Brookhaven, GA, August 14, 2015 – by Riley O’Connor, Brookhaven Resident and Citizen’s Police Academy Grad – The Brookhaven Police Department recently completed its first Citizen’s Police Academy. Starting in late April, classes were held once a week for three hours over the span of ten weeks. Twenty five Brookhaven neighbors were in attendance as a class made up of a variety of people that all had the common interest in learning about our police department.
I was one of those citizens, and this class proved to be a worthy experience. I felt then, and I feel now, that such a citizen’s police academy is important, not only for the citizens, but also for the law enforcement officers. We learned about the Brookhaven police department’s operations, the training which their officers receive, the skills and challenges of police work in the our city. Most of the classes were held at the Brookhaven Police Department headquarters on Buford Highway. Each evening class typically covered two subjects.
The topics covered:
- Opening Session – Background of Brookhaven PD / DUI
- Communications / 911 – Overview and visit to the Chattcom facility
- Domestic Violence – Support for crime victims, victims’ rights, due process
- Court Services – Criminal Justice System, Constitutional Law / Community Oriented Policing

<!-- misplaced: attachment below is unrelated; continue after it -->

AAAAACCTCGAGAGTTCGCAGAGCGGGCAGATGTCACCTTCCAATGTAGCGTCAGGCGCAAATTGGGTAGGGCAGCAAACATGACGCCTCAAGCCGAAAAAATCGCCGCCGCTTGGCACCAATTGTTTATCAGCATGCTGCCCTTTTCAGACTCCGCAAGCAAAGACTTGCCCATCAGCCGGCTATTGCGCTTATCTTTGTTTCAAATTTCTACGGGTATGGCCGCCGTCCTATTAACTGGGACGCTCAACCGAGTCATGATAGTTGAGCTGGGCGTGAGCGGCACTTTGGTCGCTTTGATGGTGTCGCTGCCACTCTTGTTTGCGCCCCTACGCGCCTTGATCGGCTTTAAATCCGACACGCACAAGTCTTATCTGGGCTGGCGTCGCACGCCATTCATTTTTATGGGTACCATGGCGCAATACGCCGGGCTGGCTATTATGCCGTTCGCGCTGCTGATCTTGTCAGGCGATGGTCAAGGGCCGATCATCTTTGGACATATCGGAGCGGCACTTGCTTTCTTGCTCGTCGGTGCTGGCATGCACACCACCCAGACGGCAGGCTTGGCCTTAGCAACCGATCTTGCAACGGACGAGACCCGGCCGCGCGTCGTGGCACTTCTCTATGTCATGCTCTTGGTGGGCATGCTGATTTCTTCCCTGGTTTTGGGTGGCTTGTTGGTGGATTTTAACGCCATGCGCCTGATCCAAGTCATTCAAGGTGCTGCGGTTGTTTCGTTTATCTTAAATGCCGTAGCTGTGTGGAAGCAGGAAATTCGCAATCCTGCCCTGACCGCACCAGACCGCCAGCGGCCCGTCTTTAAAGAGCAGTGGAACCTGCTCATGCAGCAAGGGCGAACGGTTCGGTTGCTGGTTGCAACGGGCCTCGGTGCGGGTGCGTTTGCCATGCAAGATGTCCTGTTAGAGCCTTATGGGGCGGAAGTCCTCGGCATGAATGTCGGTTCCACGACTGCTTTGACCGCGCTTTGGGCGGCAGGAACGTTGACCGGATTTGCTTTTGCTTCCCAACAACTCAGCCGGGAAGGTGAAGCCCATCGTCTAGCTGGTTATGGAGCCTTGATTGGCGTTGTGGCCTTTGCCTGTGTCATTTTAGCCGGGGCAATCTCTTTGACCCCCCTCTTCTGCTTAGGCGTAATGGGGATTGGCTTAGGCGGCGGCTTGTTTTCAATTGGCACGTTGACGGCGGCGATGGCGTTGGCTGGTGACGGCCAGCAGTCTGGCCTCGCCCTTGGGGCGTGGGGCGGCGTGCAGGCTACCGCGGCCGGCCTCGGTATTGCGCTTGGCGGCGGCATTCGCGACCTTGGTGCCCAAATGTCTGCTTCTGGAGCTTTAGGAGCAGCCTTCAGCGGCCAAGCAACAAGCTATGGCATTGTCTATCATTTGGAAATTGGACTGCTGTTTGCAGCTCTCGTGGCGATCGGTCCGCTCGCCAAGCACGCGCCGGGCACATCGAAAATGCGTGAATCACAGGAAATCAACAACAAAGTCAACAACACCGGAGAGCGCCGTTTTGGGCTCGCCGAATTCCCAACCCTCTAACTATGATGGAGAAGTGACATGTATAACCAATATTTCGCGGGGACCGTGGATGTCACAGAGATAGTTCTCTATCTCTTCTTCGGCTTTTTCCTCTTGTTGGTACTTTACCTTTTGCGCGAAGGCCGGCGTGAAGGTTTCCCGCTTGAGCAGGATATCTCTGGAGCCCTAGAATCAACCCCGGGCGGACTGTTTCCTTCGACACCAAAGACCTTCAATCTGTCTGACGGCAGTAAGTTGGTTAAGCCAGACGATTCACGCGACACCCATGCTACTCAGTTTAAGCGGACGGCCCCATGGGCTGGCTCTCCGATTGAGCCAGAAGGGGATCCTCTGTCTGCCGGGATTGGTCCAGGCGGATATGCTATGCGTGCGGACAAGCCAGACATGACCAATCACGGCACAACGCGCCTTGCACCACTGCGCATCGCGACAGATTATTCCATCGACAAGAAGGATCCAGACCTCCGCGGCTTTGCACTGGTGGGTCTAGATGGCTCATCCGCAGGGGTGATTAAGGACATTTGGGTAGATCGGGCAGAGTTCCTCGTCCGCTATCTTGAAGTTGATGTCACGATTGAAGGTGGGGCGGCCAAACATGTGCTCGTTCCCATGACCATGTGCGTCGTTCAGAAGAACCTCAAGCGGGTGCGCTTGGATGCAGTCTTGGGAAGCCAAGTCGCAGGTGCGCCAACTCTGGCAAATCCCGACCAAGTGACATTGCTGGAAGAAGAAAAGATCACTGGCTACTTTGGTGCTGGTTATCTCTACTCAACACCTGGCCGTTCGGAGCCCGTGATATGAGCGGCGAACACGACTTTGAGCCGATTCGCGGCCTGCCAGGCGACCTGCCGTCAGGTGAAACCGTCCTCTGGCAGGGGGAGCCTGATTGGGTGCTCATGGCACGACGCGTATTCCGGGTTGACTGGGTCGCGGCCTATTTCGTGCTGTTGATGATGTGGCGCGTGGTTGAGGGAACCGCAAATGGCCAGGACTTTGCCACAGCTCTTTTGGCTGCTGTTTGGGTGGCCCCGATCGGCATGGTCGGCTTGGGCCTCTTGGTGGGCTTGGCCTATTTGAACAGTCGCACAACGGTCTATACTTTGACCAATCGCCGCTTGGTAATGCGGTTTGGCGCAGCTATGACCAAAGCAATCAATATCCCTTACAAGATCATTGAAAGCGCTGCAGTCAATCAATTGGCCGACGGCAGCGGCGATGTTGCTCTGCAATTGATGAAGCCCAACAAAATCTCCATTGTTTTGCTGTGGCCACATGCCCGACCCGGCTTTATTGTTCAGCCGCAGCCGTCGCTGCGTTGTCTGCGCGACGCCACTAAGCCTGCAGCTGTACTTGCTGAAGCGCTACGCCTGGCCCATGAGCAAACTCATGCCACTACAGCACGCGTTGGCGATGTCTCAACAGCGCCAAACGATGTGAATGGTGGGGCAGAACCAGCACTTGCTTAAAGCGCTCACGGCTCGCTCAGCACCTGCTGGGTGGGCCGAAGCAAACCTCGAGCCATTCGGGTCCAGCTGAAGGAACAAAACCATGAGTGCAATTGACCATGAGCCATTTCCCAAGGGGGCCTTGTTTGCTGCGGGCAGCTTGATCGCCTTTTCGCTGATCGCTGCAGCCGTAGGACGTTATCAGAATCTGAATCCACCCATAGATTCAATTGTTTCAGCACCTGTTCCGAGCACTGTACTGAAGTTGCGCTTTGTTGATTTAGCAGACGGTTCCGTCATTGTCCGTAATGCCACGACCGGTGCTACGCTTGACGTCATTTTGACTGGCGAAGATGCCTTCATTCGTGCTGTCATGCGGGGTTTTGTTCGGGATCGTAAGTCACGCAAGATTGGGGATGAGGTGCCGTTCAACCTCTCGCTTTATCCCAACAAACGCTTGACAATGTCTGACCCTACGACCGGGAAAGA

- Criminal Investigations / Crime Scene Investigation
- Traffic Enforcement / K9 Units
- Gangs / Narcotics
- Uniform Division – Ride along with uniform officers on patrol
- Firearms and Use of Force
- Simulator – Shoot / Don’t Shoot
- Gun Range
Admission to this Citizen’s Academy was only after a criminal background check, and the size of the class was limited to the available space in the training room of the Department. I’ve lived in Brookhaven since 1978, and I’ve always felt that I knew a lot of people in our fair city, yet the 2015 Inaugural Class was comprised of Brookhaven residents that I had never met before. We were an interesting group of individuals who resided in different parts of Brookhaven and were in different walks of life. Several of us were retired.
So, why participate in such an experience? The classes were interesting, but the are no tangible benefits except knowledge and understanding. No uniforms and badges, no arrest powers. No handing out citations. Not even an autographed photo of Don Knotts in his role as Deputy Barney Fife. Neither was there, as one of my classmates put it, any future possibility for “mulligans” with the police department. In fact, the opposite is quite possibly the case. After participating in this class series, we should know better.